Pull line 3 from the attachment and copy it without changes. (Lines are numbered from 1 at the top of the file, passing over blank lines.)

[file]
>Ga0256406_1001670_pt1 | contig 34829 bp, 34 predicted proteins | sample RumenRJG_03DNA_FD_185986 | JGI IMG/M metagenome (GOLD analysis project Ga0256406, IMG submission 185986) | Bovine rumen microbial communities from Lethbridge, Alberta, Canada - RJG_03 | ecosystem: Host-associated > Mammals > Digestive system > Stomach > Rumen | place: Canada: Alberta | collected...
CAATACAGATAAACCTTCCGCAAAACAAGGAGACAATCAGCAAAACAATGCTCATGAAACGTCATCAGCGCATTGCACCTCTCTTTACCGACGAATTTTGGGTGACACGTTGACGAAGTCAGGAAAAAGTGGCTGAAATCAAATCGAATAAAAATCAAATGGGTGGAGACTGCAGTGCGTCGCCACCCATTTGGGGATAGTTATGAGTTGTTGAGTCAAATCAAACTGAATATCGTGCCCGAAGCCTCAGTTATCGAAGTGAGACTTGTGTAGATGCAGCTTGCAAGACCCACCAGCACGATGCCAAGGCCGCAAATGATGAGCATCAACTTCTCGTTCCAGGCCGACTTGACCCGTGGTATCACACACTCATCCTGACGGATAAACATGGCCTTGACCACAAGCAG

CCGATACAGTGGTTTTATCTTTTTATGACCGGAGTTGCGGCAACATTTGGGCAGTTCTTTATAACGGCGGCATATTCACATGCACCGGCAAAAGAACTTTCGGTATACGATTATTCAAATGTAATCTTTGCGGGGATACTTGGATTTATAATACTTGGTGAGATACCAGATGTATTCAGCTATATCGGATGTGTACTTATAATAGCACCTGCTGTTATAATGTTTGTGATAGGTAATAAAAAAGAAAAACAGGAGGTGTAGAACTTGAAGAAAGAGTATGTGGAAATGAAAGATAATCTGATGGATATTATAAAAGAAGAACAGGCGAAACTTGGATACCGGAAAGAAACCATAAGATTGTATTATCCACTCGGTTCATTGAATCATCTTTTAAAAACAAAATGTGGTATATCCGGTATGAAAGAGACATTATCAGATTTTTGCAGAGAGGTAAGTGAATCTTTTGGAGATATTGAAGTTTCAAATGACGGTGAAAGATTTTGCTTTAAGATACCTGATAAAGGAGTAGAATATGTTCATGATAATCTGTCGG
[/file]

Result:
CCGATACAGTGGTTTTATCTTTTTATGACCGGAGTTGCGGCAACATTTGGGCAGTTCTTTATAACGGCGGCATATTCACATGCACCGGCAAAAGAACTTTCGGTATACGATTATTCAAATGTAATCTTTGCGGGGATACTTGGATTTATAATACTTGGTGAGATACCAGATGTATTCAGCTATATCGGATGTGTACTTATAATAGCACCTGCTGTTATAATGTTTGTGATAGGTAATAAAAAAGAAAAACAGGAGGTGTAGAACTTGAAGAAAGAGTATGTGGAAATGAAAGATAATCTGATGGATATTATAAAAGAAGAACAGGCGAAACTTGGATACCGGAAAGAAACCATAAGATTGTATTATCCACTCGGTTCATTGAATCATCTTTTAAAAACAAAATGTGGTATATCCGGTATGAAAGAGACATTATCAGATTTTTGCAGAGAGGTAAGTGAATCTTTTGGAGATATTGAAGTTTCAAATGACGGTGAAAGATTTTGCTTTAAGATACCTGATAAAGGAGTAGAATATGTTCATGATAATCTGTCGG